Let \(y_i\) be the value/phenotype of some trait for individual i. This value may signify the absence or presence of a certain trait, such as a disease, or some continuous measure such as height, weight or blood pressure, or even a combination of measures such as the body mass index (BMI). Let \(g_{i,a}\) denote the number of copies (0, 1 or 2) of the minor allele (referred to as the genotype) for a biallelic SNP a and individual i. Furthermore, let \(x_{i,e}\) denote the value of some environmental feature, and let the matrix \(\mathbf{X }_{N \times M}\) represent all genetic and environmental data for all N individuals and M features. Usually in a GWAS, the association between a SNP and a trait is tested separately for each SNP. However, another approach is to model the association between several SNPs and a trait simultaneously. We will use the latter approach, and will refer to genetic and environmental data as features, \(\mathbf{x }_i\), for each individual i. Consider a model for predicting the phenotype, \(y_i\), denoted \({\hat{y}}_i(\mathbf{x }_i)\). The performance of the model depends on how close each \({\hat{y}}_i(\mathbf{x }_i)\) is to \(y_i\) for all individuals with respect to some loss function. However, equally important in this setting is to understand what influences the prediction \({\hat{y}}_i(\mathbf{x }_i)\). In other words, we would like to understand how each feature contributes to the prediction \({\hat{y}}_i(\mathbf{x }_i)\) for each individual i. In this paper we aim to derive such a model and we will specifically consider the special case where the trait \(y_i\) is binary, that is, presence or absence of a phenotype. We denote the group consisting of individuals where the phenotype is absent as the control group, and the other group as the case group.

Before introducing our tree ensemble- and SHAP-based method for identifying interaction candidates, we will outline the necessary building blocks applied in our method including the choice of tree ensemble model, the performance metric to use in a binary classification setting as well as which metrics to use in order to evaluate the importance of each feature.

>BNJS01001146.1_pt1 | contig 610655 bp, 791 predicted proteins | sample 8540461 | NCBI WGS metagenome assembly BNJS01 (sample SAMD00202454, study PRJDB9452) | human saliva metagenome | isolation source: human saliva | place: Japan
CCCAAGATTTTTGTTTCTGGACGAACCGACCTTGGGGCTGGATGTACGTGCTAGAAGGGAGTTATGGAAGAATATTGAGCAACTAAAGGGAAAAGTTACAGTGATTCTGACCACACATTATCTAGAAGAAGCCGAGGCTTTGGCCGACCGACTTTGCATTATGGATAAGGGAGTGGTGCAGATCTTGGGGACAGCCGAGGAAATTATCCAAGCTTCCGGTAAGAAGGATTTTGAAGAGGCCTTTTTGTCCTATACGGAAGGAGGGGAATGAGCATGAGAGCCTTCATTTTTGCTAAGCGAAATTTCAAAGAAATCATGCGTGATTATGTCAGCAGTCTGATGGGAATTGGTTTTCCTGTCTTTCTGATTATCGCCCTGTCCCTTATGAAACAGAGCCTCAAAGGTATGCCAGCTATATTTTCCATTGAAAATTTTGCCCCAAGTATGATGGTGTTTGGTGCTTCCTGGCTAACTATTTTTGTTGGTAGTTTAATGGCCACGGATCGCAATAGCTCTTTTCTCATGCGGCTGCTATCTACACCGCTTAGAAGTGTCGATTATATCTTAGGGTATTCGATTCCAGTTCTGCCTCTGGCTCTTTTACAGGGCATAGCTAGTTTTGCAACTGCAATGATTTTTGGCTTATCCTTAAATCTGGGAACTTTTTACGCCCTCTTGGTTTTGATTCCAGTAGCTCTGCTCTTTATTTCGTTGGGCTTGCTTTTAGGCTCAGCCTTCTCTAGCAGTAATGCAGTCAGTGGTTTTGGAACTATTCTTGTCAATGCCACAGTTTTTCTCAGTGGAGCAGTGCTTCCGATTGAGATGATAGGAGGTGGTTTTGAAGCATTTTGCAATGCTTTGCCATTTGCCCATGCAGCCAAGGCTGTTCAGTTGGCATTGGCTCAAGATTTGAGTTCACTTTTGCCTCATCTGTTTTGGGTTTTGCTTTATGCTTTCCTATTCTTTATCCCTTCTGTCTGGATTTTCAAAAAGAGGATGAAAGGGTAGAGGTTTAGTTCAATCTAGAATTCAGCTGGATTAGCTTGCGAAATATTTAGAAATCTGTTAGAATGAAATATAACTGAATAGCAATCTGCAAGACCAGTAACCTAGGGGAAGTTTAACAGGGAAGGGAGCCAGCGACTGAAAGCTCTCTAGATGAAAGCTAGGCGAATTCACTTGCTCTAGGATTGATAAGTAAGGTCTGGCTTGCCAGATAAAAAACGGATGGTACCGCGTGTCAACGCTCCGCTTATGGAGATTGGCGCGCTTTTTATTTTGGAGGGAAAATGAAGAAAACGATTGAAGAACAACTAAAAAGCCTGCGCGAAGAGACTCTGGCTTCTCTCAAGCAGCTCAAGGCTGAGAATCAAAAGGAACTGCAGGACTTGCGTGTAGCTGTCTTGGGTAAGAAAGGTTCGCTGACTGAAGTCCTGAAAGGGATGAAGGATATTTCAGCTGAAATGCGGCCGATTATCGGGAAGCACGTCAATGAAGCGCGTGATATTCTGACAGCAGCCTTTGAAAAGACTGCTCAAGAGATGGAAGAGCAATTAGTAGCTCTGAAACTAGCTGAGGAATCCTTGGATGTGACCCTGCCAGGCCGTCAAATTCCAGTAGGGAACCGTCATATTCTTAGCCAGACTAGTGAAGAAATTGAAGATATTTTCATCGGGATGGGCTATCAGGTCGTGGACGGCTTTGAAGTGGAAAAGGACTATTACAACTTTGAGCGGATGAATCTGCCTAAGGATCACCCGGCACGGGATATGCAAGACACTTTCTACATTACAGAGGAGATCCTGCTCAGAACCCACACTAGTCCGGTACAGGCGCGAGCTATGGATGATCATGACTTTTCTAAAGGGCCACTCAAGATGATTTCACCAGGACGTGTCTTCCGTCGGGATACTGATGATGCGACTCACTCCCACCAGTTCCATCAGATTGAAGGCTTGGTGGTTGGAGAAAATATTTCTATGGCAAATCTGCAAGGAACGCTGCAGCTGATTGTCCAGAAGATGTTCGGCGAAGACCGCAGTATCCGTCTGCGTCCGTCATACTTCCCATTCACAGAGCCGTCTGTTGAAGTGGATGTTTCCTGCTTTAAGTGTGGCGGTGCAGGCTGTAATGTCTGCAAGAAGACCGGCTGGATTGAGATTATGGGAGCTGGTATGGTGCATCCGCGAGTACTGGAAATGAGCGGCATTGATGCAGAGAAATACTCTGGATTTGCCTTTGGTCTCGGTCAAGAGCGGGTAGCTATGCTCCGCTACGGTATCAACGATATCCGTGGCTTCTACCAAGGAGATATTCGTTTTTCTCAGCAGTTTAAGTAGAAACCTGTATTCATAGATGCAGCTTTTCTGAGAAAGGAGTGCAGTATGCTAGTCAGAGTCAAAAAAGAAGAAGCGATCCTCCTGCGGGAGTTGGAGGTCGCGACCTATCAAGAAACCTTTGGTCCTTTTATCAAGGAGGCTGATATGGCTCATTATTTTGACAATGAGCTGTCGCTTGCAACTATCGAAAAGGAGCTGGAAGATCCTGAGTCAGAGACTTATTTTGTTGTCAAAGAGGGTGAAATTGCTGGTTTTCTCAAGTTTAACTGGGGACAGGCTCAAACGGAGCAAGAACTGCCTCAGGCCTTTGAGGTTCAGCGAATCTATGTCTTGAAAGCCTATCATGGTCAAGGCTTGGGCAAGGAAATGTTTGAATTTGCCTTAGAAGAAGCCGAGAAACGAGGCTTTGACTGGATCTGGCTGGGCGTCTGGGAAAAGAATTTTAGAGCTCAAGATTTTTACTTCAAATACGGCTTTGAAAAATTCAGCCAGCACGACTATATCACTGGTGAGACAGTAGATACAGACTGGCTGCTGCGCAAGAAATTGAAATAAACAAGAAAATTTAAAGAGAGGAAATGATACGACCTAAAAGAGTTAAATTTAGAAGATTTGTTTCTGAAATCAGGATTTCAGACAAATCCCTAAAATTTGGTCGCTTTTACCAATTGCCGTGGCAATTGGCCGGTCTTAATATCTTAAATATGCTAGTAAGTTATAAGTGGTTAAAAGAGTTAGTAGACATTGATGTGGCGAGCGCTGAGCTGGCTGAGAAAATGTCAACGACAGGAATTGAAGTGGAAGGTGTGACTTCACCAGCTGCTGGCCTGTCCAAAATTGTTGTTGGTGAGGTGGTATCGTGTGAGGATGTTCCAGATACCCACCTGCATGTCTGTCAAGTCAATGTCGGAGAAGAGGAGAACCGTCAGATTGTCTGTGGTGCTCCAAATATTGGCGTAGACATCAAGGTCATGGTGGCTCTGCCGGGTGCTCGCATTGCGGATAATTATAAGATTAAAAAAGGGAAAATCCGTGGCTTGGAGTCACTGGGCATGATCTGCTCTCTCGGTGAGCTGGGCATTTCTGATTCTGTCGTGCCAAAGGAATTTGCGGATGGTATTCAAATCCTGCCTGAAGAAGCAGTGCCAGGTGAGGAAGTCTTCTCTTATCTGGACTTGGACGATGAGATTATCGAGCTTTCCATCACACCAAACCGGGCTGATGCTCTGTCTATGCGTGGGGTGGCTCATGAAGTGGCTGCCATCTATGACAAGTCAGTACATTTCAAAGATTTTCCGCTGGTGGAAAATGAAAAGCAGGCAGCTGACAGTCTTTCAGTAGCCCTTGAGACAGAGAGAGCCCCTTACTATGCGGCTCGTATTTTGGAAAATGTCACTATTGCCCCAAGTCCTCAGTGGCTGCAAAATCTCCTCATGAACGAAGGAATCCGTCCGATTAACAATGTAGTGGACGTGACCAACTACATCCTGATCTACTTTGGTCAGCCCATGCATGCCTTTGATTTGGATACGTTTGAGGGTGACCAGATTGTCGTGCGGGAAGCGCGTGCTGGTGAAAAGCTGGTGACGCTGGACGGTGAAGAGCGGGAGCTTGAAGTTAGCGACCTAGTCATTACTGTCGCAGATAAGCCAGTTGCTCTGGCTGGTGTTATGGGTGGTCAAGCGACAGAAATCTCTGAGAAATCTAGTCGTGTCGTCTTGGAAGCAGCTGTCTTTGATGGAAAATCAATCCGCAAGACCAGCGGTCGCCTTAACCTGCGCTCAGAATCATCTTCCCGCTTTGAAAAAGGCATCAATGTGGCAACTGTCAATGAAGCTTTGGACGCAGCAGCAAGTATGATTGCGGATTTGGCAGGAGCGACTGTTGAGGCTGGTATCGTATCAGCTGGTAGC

The XGBoost tree ensemble model consists of several regression trees, as illustrated in Fig. 1. An important aspect of trees, is that they automatically handle interactions between features. Consider the leftmost tree in Fig. 1, where the first split is for feature \(x_1\), and then for both branches of the tree the next split is for feature \(x_2\). Observe that the impact of feature \(x_2\) in the tree is dependent on the value of feature \(x_1\), with a different outcome if \(x_1\le 1\) than if \(x_1=2\). This means that a statistical interaction between feature \(x_1\) and \(x_2\) is encoded in the tree.

Fig. 1
figure 1

An example with three constructed regression trees with six features \(x_{i,1}\) to \(x_{i,6}\) used as splitting points at each branch, and leaf node values. Also shown is the computation of \(f({\mathbf {x}}_i)\) given an example of feature values \({\mathbf {x}}_i\). The structure of the trees opens the possibility to explore interactions since a path from a root node to a leaf node denotes a combination of feature values

Constructing trees

The XGBoost algorithm starts with the construction of a single regression tree, and then new regression trees are consecutively constructed in a gradient boosting matter based on a loss function. The loss function is a sum of a loss function per individual, \(\ell (y_i,{\hat{y}}^{(T)}_i(\mathbf{x }_i))\), which is a differentiable convex function. It measures the performance of the prediction, \({\hat{y}}^{(T)}_i(\mathbf{x }_i)\), with respect to the observed response, \(y_i\), for observation i with features \(\mathbf{x }_i\) when there is a total of T trees in the model. In a binary classification setting a convenient loss function is the binary cross-entropy:

$$\begin{aligned} \ell (y_i,{\hat{y}}^{(T)}_i(\mathbf{x }_i)) = -y_i \log ({\hat{y}}^{(T)}_i(\mathbf{x }_i)) - (1-y_i) \log (1-{\hat{y}}^{(T)}_i(\mathbf{x }_i)). \end{aligned}$$